Right: Like her, I don't intend to engage in the question of global warming, but rather in what the incident means for peer review in a networked world.
On the one hand, peer review allows people who specialize in a particular branch of study to bring that specialty to bear. A narrower conversation means a greater chance that everyone shares the same unspoken warrants, knows the same controversies, and works from the same set of theoretical frameworks. Researchers still have disagreements on these, but the disagreements are manageable and allow the researchers to build on previous work rather than rehashing basic issues over and over. When I use activity theory to analyze my workplace studies, for instance, I don't have to write 120 pages describing the basics of that complicated theory or the basics of collecting observational notes; I can just throw in a few cites and know that my readers - and peer reviewers - will get the gist. Without that narrower conversation, it's very difficult to make much progress; you spend all of your time explaining and/or defending base assumptions.
But on the other hand, the problem with a narrower conversation is that those base assumptions don't get challenged much. The narrow conversation becomes too narrow, the assumptions become too assumed, and consequently the conversation becomes vulnerable to outside rebuttals. Notice that I'm not saying the conversation necessarily goes wrong, but that its interlocutors forget how to, or neglect to, consider and preemptively rebut arguments that don't share those warrants. It's a problem with the design of the argument.
One side effect is that data are locked down rather than being made transparent. And that's turned into a major issue with ClimateGate, with allegations that original data haven't been shared with other researchers - and that original analyses can't be reproduced from them. The result, of course, is uncertainty and distrust. (As I've discussed elsewhere, one key element of netwar is introducing uncertainty into the declarations of your enemies.)
The antidote, one would think, is exposure to one's original dataset. In the past, this was difficult to achieve, since the dataset had to be published and distributed, and that incurred expenses that were sometimes significant. Now, however, it's easy to post datasets. The genie is out of the bottle; there's no solid excuse not to publish datasets online and show one's work, preferably by publishing open source code so that others can reproduce your results. It's a basic confidence-building move - especially when your work can substantially drive public policy and expenditures.
But as I discuss in a recent chapter, field researchers are in a bind. On one hand, we can't share our raw data. Unlike temperature data from climate stations, our data are tied directly to human subjects and we can't expose data that would identify them or endanger them (even if the danger involved making them vulnerable to, say, mild reprimands in their jobs). On the other hand, the human subjects are free to comment on our work. In the past, they didn't have an avenue to make such comments unless they were willing to buy their own printing presses; now they can post on blogs or in comments. Like the climate change scientists, field researchers could make a better case by exposing their datasets - but unlike them, we are forbidden to do that by our institutional review boards. Two sets of ethics collide.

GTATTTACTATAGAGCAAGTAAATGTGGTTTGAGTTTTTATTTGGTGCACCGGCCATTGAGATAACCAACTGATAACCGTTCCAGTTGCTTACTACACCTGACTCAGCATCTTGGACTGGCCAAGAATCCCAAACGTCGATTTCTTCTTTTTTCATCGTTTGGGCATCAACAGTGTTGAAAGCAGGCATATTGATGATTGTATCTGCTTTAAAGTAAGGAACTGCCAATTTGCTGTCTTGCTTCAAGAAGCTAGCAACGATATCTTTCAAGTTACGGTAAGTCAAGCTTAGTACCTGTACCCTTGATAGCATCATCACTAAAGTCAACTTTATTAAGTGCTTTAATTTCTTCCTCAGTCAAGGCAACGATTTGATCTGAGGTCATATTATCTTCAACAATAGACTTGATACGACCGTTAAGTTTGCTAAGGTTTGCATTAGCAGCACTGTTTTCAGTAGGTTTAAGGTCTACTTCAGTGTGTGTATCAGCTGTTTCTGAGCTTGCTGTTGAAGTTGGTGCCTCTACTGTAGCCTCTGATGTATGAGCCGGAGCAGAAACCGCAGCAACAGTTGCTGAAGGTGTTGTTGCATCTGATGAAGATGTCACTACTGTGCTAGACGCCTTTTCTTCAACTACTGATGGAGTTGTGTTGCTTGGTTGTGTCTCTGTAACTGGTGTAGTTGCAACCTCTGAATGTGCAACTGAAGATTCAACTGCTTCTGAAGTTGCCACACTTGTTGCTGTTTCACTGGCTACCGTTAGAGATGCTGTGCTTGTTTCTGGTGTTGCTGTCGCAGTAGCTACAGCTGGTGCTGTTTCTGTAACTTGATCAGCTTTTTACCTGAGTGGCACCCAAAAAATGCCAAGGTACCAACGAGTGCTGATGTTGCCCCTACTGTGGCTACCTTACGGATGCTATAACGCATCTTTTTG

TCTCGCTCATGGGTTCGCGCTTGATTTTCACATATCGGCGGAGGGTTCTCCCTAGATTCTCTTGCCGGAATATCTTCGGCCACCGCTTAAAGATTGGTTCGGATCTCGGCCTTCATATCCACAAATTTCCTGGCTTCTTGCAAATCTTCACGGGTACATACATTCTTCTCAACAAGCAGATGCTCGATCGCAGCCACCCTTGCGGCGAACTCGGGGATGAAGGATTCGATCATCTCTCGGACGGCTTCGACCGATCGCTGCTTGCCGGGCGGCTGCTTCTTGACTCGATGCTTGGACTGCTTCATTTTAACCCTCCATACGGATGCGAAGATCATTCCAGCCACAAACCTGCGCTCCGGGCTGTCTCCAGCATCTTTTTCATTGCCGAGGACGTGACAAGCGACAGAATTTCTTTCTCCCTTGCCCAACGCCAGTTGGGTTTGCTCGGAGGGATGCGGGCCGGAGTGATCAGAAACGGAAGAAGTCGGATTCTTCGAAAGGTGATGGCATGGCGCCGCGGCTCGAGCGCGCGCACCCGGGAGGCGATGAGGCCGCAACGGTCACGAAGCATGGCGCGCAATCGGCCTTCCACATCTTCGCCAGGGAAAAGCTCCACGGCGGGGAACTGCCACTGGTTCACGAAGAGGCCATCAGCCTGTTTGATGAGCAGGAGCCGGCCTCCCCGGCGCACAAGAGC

So what can we do, as field researchers, to avoid such collisions?
Expose what we can. I am personally very interested in the notion of pushing the bounds of what we can expose. How far can we go in publishing our raw field notes, interviews, and artifacts, and in showing how our coding schemes have been applied to them? Can we set up protocols that anonymize data sufficiently that we can publish lightly modified raw data? I think we need to be prepared to do so, if IRBs approve.
Triangulate with public data. Another alternative would be to triangulate field research with vast corpuses. For instance, this summer I became very interested in the health care town hall protests, which had been characterized by various sides as (a) centrally coordinated astroturfing and as (b) pure, grassroots outrage. I blogged a theoretically informed interpretation, but I would love to see investigations that combine field research (observations of town halls, interviews with those who attended) with principled examinations of the public communications that coordinated the protests (websites, Facebook groups, Twitter hashtags). The field data may not be publishable in raw form, but it could be triangulated with the public communications, which researchers could summarize and code publicly. If both sets point to the same conclusions, readers may have more confidence in the closed field data.
These are just two starter ideas for opening research data and avoiding the insularity that too often comes with specialized research communities. If you have further suggestions, please leave them in the comments.